Minnesota Vikings Defensive Review: Week 3 vs. Detroit Lions

(Photo by Jeffrey Becker-USA TODAY Sports)
(Photo by Jeffrey Becker-USA TODAY Sports) /

Following a tough Week 2 outing against the Philadelphia Eagles, the Minnesota Vikings defense was looking to get back on track against the Detroit Lions.  

“Monday Night Football” isn’t usually kind to the Minnesota Vikings, and that was the case again in Week 2. Minnesota’s defense allowed 24 points and 329 total yards in the first half against the Eagles, and that needed to improve.

Heading into their Week 3 game against their divisional rivals, the Detroit Lions, the Vikings had to try and stop a Lions team that now features a highly talented offense. Containing one of the best offenses in the NFL was by no means going to be easy for Minnesota’s defense.

Detroit started the game this past Sunday very strongly, and they were driving down the field at will, scoring two touchdowns on their first three offensive drives. Minnesota quickly buckled up on defense though, stopping the Lions from getting into Vikings territory again for the rest of the half, which allowed Minnesota to tie the game at 14.

Detroit went up 10 shortly after the half, capitalizing on a short field after Vikings kicker Greg Joseph missed a field-goal attempt from 56 yards away.

Down 24-14 in the fourth quarter, Minnesota’s defense needed to make important stops, and they did just that. Just like in Week 2, the Vikings’ defense stepped up in crucial moments to allow the offense the opportunity to get back in the game.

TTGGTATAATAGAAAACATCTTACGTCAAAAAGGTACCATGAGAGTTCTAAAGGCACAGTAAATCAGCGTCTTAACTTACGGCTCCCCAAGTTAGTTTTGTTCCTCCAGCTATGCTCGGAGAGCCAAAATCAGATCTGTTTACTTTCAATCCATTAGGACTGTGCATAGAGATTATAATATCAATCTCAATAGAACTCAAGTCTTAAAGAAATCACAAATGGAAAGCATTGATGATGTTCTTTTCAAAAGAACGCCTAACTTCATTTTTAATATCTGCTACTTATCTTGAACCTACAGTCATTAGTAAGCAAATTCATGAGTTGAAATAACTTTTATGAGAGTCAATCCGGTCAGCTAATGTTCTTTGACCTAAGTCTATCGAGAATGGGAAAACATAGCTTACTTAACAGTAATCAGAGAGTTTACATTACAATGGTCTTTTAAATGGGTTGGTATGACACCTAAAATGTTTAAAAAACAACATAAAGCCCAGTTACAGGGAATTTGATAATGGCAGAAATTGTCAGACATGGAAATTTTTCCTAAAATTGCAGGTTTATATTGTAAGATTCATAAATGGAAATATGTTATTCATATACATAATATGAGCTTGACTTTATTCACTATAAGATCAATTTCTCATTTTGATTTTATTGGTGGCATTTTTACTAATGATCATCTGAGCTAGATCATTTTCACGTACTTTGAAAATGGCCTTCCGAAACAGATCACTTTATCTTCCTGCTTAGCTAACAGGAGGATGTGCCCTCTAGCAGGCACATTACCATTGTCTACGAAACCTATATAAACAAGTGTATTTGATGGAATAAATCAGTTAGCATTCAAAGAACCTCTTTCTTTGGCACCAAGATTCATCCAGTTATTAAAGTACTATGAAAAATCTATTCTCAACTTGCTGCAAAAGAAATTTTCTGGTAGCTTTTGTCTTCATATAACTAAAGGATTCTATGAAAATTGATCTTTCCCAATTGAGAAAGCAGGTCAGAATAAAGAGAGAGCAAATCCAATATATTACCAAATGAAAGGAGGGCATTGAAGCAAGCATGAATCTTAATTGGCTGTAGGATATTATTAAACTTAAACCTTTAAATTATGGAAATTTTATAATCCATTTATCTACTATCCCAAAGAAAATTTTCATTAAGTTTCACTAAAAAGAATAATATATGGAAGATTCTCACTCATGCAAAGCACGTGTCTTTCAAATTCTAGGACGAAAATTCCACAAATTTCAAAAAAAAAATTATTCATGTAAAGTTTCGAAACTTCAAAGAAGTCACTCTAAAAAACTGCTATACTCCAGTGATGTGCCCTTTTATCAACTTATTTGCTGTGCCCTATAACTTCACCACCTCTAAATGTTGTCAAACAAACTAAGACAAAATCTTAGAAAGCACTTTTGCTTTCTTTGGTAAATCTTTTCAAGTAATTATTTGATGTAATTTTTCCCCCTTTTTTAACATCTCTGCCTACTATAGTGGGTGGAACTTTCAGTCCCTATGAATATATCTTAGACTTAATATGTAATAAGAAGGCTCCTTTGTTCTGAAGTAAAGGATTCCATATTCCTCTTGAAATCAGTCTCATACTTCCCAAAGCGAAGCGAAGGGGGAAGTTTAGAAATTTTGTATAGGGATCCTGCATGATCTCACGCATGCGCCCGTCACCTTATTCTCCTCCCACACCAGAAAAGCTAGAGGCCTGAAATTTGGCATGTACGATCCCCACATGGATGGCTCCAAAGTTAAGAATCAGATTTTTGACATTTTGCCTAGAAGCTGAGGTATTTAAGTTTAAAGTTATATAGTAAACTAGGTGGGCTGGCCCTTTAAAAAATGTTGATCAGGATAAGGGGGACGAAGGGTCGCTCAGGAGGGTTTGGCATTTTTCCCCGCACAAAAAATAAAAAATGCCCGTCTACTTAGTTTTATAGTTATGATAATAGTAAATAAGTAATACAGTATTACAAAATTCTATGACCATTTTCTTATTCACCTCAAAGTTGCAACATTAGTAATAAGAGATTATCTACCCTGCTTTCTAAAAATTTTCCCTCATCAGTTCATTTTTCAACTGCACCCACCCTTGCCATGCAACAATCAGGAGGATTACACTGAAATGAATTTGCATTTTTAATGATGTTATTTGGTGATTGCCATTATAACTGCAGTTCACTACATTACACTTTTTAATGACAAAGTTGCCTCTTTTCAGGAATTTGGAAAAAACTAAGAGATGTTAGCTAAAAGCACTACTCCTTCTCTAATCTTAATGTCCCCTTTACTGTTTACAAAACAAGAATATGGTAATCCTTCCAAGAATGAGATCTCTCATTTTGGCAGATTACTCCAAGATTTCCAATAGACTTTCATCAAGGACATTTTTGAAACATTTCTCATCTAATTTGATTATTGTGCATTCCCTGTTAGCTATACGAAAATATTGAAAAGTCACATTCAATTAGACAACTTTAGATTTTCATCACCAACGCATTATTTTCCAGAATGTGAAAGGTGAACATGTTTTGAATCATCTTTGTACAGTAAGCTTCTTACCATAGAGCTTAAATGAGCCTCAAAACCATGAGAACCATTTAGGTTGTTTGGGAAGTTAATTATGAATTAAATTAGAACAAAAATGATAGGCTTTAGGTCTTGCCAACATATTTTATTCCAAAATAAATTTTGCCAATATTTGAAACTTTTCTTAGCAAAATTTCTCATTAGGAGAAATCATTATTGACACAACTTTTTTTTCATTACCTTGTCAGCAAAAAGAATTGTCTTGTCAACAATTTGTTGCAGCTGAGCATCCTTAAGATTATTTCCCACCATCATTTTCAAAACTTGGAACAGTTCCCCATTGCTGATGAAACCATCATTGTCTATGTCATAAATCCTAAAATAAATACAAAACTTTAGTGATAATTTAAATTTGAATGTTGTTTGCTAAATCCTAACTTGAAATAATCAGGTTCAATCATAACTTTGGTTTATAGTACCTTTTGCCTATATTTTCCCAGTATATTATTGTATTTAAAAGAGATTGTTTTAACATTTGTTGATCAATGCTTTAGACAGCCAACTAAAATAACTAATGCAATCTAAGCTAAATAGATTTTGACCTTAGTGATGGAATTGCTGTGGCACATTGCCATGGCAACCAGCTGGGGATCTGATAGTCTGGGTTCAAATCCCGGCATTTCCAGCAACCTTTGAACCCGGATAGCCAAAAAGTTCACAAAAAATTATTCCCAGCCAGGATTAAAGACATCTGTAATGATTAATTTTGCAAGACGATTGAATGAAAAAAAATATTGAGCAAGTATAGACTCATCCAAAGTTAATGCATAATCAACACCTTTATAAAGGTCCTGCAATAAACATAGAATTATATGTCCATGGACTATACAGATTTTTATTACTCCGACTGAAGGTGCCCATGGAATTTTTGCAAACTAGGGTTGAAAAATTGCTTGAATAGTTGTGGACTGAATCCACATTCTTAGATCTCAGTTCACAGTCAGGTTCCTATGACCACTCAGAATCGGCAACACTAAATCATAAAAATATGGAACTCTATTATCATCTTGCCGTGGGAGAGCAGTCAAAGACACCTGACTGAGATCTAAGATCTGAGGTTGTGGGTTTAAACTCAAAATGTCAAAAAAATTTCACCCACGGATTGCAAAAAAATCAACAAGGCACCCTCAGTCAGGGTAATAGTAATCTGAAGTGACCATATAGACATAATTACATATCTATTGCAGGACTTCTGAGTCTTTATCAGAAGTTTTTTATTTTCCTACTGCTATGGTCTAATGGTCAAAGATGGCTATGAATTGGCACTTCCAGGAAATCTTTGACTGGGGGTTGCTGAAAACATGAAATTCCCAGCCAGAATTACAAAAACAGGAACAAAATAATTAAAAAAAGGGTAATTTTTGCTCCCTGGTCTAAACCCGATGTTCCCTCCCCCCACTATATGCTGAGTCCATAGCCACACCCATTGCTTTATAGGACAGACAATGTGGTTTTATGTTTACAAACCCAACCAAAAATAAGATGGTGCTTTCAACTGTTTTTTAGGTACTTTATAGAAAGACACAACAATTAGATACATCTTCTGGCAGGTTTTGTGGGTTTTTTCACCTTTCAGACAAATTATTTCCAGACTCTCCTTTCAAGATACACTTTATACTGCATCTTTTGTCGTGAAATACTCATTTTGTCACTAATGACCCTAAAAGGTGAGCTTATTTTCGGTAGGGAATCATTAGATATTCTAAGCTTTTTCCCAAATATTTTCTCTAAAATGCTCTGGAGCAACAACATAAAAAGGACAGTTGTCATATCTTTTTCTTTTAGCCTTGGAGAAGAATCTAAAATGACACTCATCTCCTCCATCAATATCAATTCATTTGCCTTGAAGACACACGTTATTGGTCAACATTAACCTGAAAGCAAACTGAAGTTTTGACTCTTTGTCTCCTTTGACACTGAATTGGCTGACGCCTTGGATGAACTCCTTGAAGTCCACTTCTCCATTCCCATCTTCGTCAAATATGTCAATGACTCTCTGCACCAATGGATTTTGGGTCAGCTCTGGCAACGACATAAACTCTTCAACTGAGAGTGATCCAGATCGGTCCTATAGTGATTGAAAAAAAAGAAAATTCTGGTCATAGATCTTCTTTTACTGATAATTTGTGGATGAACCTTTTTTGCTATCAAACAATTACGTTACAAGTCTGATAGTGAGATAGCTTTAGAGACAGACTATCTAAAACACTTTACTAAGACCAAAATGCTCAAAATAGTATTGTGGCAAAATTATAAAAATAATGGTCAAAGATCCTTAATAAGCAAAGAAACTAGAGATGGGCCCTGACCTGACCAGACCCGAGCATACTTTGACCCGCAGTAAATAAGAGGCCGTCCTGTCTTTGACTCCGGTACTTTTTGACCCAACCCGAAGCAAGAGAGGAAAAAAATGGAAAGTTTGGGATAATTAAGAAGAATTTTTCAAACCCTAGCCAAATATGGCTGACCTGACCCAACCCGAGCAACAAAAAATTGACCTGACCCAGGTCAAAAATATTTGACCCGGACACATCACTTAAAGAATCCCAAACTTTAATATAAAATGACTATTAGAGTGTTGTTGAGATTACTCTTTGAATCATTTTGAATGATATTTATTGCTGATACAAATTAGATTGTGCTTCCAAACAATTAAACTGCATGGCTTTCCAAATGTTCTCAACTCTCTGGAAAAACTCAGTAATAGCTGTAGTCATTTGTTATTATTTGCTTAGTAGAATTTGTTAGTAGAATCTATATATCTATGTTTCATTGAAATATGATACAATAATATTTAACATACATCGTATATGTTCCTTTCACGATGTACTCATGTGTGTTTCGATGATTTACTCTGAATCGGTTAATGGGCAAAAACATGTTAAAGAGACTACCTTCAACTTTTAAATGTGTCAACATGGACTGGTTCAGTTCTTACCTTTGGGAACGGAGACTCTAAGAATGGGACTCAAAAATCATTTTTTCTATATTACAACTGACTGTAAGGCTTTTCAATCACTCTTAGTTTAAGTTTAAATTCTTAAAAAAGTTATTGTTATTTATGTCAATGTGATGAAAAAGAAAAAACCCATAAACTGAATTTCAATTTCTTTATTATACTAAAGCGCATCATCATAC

Minnesota was incredible on third down all game as they limited the Lions to just an 18 percent (3-for-16) conversation rate on third down. However, Detroit went for it on fourth down quite often,  and that may have caught the Vikings off guard. The Lions were 4-of-6 on fourth down allowing them to continue their offensive drive multiple times.

Minnesota Vikings defense trending up after win over Detroit Lions

Although the offense will get the praise for coming back and scoring the go-ahead touchdown with less than a minute to go, it was the defense that needed two massive stops to get the ball back for the Vikings.

Minnesota has yet to allow a touchdown in the fourth quarter this season, and even though opposing teams are racking up the yards, they struggle to get in the end zone. In a new system, under new coaching, it will take more time, but the Vikings’ defense is improving.

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